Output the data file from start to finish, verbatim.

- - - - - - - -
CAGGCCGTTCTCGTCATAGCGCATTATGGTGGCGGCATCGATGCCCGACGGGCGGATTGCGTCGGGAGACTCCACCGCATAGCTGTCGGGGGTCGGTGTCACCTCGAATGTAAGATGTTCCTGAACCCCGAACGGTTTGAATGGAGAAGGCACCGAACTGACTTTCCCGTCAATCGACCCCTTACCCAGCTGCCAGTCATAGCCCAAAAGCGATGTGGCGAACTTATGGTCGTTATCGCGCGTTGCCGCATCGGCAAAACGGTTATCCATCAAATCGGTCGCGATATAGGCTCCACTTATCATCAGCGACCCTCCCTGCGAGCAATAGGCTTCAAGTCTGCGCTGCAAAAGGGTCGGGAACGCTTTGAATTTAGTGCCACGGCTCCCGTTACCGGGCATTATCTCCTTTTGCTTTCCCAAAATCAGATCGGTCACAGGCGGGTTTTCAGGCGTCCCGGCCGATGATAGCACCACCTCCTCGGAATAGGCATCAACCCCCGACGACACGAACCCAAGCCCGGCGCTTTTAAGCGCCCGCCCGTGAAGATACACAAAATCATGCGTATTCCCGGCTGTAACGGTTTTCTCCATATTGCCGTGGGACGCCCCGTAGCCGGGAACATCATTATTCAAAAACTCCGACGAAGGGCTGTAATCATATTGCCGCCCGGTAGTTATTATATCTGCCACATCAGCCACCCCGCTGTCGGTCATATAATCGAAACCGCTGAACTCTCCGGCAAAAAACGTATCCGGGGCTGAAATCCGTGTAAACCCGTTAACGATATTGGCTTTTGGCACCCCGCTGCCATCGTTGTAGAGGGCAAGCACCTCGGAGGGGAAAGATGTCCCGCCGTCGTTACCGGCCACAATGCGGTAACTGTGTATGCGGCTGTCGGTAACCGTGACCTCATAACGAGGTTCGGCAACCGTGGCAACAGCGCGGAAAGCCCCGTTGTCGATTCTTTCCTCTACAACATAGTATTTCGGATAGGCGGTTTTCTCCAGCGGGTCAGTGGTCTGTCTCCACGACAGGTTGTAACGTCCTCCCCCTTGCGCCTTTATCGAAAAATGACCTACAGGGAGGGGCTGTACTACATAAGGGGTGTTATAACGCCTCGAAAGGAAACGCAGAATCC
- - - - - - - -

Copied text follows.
CAGGCCGTTCTCGTCATAGCGCATTATGGTGGCGGCATCGATGCCCGACGGGCGGATTGCGTCGGGAGACTCCACCGCATAGCTGTCGGGGGTCGGTGTCACCTCGAATGTAAGATGTTCCTGAACCCCGAACGGTTTGAATGGAGAAGGCACCGAACTGACTTTCCCGTCAATCGACCCCTTACCCAGCTGCCAGTCATAGCCCAAAAGCGATGTGGCGAACTTATGGTCGTTATCGCGCGTTGCCGCATCGGCAAAACGGTTATCCATCAAATCGGTCGCGATATAGGCTCCACTTATCATCAGCGACCCTCCCTGCGAGCAATAGGCTTCAAGTCTGCGCTGCAAAAGGGTCGGGAACGCTTTGAATTTAGTGCCACGGCTCCCGTTACCGGGCATTATCTCCTTTTGCTTTCCCAAAATCAGATCGGTCACAGGCGGGTTTTCAGGCGTCCCGGCCGATGATAGCACCACCTCCTCGGAATAGGCATCAACCCCCGACGACACGAACCCAAGCCCGGCGCTTTTAAGCGCCCGCCCGTGAAGATACACAAAATCATGCGTATTCCCGGCTGTAACGGTTTTCTCCATATTGCCGTGGGACGCCCCGTAGCCGGGAACATCATTATTCAAAAACTCCGACGAAGGGCTGTAATCATATTGCCGCCCGGTAGTTATTATATCTGCCACATCAGCCACCCCGCTGTCGGTCATATAATCGAAACCGCTGAACTCTCCGGCAAAAAACGTATCCGGGGCTGAAATCCGTGTAAACCCGTTAACGATATTGGCTTTTGGCACCCCGCTGCCATCGTTGTAGAGGGCAAGCACCTCGGAGGGGAAAGATGTCCCGCCGTCGTTACCGGCCACAATGCGGTAACTGTGTATGCGGCTGTCGGTAACCGTGACCTCATAACGAGGTTCGGCAACCGTGGCAACAGCGCGGAAAGCCCCGTTGTCGATTCTTTCCTCTACAACATAGTATTTCGGATAGGCGGTTTTCTCCAGCGGGTCAGTGGTCTGTCTCCACGACAGGTTGTAACGTCCTCCCCCTTGCGCCTTTATCGAAAAATGACCTACAGGGAGGGGCTGTACTACATAAGGGGTGTTATAACGCCTCGAAAGGAAACGCAGAATCC